A former Pakistani spy who helped the Taliban rise to power in Afghanistan has died in militant captivity 10 months after he was seized in northwest Pakistan, a top official said today. Sultan Amir Tarar, who as an American ally against Soviet rule in Afghanistan in the 1980s trained at Fort Bragg, NC, died of a heart attack while in custody. Tarar, better known as Col. Imam, was kidnapped by militants along with a British TV journalist, who was released in September, and another former spy, Khalid Khawaja, who was executed by his captors in April.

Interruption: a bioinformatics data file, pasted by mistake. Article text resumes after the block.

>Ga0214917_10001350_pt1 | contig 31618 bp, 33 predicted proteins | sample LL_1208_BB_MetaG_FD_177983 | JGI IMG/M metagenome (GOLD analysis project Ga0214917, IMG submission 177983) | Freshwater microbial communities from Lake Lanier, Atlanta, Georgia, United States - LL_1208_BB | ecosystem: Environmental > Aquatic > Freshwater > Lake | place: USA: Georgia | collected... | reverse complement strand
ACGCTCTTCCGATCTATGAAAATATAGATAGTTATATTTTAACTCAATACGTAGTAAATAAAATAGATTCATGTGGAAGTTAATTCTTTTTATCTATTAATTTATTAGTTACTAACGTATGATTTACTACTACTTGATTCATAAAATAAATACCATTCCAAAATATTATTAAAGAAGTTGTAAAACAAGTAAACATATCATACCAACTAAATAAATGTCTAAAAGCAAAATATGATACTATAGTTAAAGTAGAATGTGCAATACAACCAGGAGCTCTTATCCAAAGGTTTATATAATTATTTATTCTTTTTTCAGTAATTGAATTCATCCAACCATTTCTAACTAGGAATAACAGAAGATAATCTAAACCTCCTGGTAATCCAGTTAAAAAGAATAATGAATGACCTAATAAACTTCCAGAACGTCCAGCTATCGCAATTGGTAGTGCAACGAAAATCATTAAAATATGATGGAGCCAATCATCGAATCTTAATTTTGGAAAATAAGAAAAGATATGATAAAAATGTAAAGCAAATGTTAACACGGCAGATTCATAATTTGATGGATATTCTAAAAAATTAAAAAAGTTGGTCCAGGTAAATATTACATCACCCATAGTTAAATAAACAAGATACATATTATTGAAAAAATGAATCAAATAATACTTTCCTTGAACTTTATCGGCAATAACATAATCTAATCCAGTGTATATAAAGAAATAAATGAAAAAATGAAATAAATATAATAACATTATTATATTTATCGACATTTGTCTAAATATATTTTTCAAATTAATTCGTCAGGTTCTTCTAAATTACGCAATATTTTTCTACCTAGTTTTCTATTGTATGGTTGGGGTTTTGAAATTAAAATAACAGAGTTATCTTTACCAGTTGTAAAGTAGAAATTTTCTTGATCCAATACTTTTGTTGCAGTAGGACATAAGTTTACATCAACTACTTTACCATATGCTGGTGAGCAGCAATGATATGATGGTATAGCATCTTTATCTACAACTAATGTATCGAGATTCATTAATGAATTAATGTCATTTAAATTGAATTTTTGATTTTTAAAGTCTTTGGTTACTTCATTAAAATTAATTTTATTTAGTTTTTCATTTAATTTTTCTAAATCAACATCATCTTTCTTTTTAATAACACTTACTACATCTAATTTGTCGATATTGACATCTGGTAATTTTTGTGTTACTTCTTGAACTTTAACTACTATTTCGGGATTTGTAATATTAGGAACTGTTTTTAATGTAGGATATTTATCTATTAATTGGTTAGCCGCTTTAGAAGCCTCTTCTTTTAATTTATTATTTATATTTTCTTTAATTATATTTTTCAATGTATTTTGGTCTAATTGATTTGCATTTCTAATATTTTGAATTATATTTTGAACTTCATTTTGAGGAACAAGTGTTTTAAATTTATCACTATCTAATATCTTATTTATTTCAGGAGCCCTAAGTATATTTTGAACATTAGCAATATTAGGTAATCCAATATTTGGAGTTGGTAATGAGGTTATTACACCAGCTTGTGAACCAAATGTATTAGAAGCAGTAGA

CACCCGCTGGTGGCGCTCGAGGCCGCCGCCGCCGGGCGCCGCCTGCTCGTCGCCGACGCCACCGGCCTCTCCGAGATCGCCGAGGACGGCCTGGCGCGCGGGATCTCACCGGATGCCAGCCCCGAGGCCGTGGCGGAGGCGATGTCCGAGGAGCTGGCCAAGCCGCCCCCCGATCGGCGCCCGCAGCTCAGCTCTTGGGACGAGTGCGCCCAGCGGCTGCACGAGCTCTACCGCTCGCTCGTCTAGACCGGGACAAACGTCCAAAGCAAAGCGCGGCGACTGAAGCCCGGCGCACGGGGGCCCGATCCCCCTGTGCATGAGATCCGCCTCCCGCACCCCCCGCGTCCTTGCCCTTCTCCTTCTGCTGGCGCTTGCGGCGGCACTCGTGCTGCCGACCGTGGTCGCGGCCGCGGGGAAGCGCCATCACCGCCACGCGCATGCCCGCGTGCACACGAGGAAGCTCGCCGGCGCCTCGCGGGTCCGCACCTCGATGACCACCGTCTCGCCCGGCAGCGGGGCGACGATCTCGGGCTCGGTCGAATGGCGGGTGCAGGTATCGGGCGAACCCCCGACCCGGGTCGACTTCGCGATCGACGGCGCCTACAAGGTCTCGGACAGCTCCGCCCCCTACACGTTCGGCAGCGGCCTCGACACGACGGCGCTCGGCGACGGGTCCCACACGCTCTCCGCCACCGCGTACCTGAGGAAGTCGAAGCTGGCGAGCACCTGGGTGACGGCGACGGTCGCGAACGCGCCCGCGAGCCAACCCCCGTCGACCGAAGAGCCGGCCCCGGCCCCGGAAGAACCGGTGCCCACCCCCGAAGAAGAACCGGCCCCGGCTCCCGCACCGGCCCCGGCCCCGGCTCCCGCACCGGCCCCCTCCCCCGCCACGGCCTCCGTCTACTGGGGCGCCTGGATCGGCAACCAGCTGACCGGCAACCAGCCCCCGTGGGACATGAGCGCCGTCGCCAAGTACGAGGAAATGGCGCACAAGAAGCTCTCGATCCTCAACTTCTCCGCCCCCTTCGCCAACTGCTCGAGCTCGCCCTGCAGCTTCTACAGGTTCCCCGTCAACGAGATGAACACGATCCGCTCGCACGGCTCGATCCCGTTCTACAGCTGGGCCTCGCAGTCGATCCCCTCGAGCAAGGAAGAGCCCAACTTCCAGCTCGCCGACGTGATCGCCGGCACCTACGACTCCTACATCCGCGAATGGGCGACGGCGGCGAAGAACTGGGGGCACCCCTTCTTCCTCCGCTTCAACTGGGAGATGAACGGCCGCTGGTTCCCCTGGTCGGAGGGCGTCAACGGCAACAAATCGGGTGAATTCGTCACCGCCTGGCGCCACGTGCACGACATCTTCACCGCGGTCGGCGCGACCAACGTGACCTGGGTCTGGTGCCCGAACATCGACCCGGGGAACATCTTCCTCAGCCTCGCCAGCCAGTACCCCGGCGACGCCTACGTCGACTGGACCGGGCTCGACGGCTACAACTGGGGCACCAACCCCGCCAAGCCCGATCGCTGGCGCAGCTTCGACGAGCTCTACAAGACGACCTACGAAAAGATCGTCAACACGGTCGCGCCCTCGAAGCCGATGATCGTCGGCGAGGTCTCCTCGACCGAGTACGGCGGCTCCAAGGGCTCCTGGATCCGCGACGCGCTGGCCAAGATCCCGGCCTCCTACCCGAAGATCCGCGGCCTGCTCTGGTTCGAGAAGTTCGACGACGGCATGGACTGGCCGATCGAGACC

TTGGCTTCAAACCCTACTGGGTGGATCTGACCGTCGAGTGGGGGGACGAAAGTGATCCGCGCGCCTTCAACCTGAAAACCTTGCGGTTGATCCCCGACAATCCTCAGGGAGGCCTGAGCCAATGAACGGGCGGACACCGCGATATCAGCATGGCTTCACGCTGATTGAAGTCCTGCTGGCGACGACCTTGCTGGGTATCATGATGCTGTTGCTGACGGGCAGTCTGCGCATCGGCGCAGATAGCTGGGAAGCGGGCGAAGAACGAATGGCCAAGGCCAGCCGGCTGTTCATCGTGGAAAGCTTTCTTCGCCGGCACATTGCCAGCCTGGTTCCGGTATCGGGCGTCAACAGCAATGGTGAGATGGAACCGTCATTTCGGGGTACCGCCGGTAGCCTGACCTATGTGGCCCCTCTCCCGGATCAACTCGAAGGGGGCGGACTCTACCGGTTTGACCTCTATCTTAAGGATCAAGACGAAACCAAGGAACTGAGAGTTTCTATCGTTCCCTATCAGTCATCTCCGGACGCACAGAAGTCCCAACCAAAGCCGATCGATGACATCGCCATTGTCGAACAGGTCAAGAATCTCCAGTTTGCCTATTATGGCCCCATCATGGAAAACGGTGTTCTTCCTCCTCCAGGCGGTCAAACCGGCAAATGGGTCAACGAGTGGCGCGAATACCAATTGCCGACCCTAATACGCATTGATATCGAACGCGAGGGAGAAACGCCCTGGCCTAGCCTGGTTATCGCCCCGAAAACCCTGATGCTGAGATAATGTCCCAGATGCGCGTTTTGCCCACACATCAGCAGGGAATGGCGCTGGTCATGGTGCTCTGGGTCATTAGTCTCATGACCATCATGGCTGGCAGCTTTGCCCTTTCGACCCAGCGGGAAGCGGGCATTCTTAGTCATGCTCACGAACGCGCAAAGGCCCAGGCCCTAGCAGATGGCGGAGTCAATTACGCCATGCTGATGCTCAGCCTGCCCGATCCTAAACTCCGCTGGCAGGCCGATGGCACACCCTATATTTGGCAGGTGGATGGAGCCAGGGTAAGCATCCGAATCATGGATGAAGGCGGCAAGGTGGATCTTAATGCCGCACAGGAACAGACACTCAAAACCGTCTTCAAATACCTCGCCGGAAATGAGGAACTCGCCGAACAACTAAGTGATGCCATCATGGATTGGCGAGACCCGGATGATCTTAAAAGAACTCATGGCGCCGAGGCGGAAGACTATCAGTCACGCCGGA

After the Soviets withdrew, Tarar continued to be Pakistan's point man with the Taliban, providing the movement with arms, funding, and training. He remained publicly sympathetic to the Afghan Taliban since the movement's downfall in 2001 in the U.S-led invasion. Some media reports have said Tarar maintained operational ties with the Afghan insurgents in recent years, which he denied. In interviews before his kidnapping, he had spoken of the need to negotiate with the Afghan Taliban to end the almost 10-year war. Tarar's death in militant captivity was shrouded in uncertainty, but appeared to indicate the extent to which some insurgents in the northwest had abandoned any loyalties to Pakistani intelligence agencies that nurtured an earlier generation of fighters. The AP has more on Tarar’s life.